The (true) story of Remedios Gomez (played by Carina Febie Agustin), a former beauty queen who became a commander of the Hukbalahap (when Japan invaded the Philippines in the 1940s), is one that is – really – is worth turning into a movie. Enter Myra Aquino, whose “Beauty Queen” does this exactly, sorta adapting the book of Andrew G. Gomez (“Kumander Liwayway: Joan of Ark of the Philippines”).
The story is… big. But does Aquino capture Gomez (and her grand tale)?
- Aquino’s intention is, definitely, admirable – i.e. to tell the story of a beauty queen who became a rebel during the war. Even now, at the era of #MeToo, women’s stories are still not properly told (if told at all), so when a woman actually surfaces to do this (properly, I might add), the world ought to pay attention.
- At 17 minutes 59 seconds, this film is… not that long, though long enough to encompass a lot.
- That it’s, generally, a Kapampangan film makes it commendable because even now, so many “regional” stories are unheard, and so this telling is definitely needed.
- Small “details” that make it realistic – e.g. when she tied her long hair before joining an ambush. Hollywood almost always shows women with flowing hair while fighting for life (think Mulan flying over her enemies), when these women could make their lives easier (and more realistic in their representation) if they just tied their hair off their faces for them to see better, etc.
- Inconsistent quality of sound design (sorry, Matt Yocum) – e.g. that portion where we’re supposed to be listening to radio announcements at the start of the film sounded more like newly-read script that archival records; and then you listen to the sounds in the forest, and those are actually “immersive”.
- Production design issues (sorry, too, Juan Pablo Pineda III) – e.g. we have a rebel here, stuck in the middle of some forest, and her clothes (as well as of the others in her company) looked like they’re newly-washed; and then the time-appropriateness of… the clothes and the guns and so on (though this latter issue ought to be forgivable considering the budget and, hey, this is “just” a short film).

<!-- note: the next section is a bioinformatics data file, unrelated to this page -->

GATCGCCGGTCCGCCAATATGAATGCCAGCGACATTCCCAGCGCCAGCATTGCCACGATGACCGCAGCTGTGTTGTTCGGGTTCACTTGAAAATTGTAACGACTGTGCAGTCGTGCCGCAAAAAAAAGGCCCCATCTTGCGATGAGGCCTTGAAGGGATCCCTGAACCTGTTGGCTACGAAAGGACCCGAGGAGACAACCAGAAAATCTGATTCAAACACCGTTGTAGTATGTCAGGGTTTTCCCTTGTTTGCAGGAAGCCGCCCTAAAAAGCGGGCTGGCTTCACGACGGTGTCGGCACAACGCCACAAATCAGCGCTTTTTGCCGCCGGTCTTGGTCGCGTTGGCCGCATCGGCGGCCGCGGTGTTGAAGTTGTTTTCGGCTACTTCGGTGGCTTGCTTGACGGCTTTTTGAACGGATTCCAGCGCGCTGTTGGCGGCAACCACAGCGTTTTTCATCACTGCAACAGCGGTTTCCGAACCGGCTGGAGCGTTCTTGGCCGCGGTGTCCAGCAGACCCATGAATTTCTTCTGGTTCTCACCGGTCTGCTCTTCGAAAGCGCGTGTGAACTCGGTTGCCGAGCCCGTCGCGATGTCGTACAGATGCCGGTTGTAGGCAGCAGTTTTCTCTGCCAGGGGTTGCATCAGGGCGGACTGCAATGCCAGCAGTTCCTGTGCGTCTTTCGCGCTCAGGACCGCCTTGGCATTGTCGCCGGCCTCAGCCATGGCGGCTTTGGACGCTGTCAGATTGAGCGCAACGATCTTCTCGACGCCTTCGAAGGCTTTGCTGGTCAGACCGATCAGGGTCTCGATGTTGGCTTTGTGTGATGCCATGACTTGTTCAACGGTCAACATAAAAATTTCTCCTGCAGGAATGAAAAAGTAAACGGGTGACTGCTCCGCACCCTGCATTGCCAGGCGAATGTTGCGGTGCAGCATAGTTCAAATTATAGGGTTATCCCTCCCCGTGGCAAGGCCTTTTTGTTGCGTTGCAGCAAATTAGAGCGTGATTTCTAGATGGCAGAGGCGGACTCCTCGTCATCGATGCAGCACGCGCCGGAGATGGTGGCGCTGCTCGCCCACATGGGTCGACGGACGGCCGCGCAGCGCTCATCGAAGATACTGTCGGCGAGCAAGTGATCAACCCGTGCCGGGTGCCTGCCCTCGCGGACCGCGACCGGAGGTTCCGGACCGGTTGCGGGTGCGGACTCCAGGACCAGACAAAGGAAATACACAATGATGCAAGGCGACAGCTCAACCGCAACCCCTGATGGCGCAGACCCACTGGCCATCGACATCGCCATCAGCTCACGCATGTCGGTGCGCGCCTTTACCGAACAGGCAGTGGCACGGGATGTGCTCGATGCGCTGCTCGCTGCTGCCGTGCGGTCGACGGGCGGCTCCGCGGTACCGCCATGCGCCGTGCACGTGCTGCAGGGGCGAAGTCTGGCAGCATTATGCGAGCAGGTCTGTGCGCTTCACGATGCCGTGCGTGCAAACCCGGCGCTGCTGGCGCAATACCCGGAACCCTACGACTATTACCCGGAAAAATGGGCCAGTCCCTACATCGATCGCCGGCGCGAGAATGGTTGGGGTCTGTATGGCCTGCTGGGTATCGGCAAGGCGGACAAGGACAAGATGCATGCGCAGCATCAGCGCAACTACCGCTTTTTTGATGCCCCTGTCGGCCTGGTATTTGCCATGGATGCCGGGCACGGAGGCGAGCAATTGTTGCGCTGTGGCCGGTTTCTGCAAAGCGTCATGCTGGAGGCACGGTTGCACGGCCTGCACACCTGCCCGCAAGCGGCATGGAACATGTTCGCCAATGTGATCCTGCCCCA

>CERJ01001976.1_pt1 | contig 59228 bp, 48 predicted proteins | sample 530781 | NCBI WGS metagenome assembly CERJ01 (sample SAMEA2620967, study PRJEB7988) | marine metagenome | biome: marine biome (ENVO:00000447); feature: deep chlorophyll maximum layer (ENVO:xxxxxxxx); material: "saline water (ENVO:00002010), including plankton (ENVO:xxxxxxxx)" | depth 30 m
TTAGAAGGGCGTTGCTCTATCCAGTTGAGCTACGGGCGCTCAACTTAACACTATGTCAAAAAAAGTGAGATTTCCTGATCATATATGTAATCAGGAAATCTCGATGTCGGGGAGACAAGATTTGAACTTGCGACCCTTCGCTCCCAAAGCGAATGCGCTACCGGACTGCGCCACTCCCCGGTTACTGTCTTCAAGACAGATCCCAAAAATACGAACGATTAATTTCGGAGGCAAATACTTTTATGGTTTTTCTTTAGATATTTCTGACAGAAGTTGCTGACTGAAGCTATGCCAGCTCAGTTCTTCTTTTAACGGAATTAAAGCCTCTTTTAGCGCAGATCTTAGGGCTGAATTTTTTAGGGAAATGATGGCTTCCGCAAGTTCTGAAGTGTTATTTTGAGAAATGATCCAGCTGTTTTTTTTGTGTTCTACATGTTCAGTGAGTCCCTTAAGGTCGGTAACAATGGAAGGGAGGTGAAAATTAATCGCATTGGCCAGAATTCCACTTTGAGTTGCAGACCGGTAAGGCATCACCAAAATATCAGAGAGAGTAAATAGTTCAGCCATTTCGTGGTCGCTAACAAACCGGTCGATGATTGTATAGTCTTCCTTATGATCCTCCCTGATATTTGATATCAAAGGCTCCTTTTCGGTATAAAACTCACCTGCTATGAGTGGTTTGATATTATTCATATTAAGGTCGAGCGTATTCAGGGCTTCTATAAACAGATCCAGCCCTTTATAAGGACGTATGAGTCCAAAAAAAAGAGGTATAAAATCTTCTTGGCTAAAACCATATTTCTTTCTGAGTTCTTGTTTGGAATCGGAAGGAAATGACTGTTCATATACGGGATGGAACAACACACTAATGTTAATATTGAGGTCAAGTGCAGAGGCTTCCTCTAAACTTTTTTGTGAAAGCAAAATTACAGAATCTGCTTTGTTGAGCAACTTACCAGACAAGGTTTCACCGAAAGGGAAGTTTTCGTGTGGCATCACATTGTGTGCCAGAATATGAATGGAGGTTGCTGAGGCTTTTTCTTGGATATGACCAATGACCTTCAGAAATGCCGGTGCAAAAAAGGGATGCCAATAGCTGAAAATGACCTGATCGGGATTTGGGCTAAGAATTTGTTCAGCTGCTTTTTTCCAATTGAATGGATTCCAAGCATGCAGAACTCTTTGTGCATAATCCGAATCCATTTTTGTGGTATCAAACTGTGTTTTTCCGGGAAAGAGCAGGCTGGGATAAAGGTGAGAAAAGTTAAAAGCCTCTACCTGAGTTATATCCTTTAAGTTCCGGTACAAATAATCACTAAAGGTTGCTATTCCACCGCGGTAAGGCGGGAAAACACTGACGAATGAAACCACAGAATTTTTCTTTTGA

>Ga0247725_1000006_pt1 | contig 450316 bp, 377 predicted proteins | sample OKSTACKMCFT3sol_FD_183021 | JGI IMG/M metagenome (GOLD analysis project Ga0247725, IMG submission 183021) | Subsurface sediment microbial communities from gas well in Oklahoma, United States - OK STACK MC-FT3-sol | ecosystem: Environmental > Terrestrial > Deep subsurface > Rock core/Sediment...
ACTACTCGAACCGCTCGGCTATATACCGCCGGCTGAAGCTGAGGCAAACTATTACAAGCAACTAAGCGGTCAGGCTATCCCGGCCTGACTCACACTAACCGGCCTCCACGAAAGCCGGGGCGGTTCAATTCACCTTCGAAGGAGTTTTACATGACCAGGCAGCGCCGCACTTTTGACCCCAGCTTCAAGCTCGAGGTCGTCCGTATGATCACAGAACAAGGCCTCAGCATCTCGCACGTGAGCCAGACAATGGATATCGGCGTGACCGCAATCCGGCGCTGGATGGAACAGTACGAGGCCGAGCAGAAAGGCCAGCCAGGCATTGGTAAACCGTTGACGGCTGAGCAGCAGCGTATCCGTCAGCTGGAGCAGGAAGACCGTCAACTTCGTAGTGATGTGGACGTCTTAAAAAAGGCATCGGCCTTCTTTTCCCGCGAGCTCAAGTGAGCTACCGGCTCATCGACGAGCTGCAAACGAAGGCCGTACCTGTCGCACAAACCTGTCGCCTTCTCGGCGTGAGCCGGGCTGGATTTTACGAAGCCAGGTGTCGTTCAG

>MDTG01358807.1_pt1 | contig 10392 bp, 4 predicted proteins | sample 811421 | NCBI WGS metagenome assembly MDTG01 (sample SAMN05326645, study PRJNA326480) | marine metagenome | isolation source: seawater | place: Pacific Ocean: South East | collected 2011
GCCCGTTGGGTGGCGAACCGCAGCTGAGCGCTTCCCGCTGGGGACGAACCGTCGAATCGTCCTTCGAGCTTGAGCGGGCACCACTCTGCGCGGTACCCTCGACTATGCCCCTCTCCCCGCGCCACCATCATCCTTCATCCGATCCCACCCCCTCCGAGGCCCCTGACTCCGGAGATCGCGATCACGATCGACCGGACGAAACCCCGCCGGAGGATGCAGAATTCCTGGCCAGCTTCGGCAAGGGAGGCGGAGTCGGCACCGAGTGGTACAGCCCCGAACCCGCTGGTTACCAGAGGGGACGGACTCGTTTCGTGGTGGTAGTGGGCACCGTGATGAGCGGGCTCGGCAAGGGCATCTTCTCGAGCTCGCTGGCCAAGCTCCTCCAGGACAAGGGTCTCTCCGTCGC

- Seeming “off the script” reading of lines, instead of “owning” what the specific characters would say at specific instances – e.g. when the rebels were talking about raids and ambushes.
- Forcing the narrative to move forward – e.g. the head of the rebels actually disclosed the strategies at the first meeting (Ahem!).; no one recognizing her when she joined the male group for an ambush; etc.
- Aquino herself admitted she hired people with limited acting experience, and it shows – e.g. when Remedios was giving her speech, in the fights, etc. At times these become “derivative” – e.g. remedies being mocked for being a woman, and then she’s supposed to change their minds with a rousing speech.
IN THE END
That this is a needed film – i.e. woman-told woman’s story about surviving in a man’s world – is a given. Too bad it feels… incomplete, almost like a summed version of “Liway”. Don’t expect a “Brave Miss World”, or (even the imperfect) “Miss Bala”, or… you get the point. BUT watch nonetheless, and hope Aquino learns from this to better tell more similar stories…
“Beauty Queen” is part of the 17th edition of Cinemalaya Philippine Independent Film Festival, running until September 5 ktx.ph (https://www.ktx.ph/).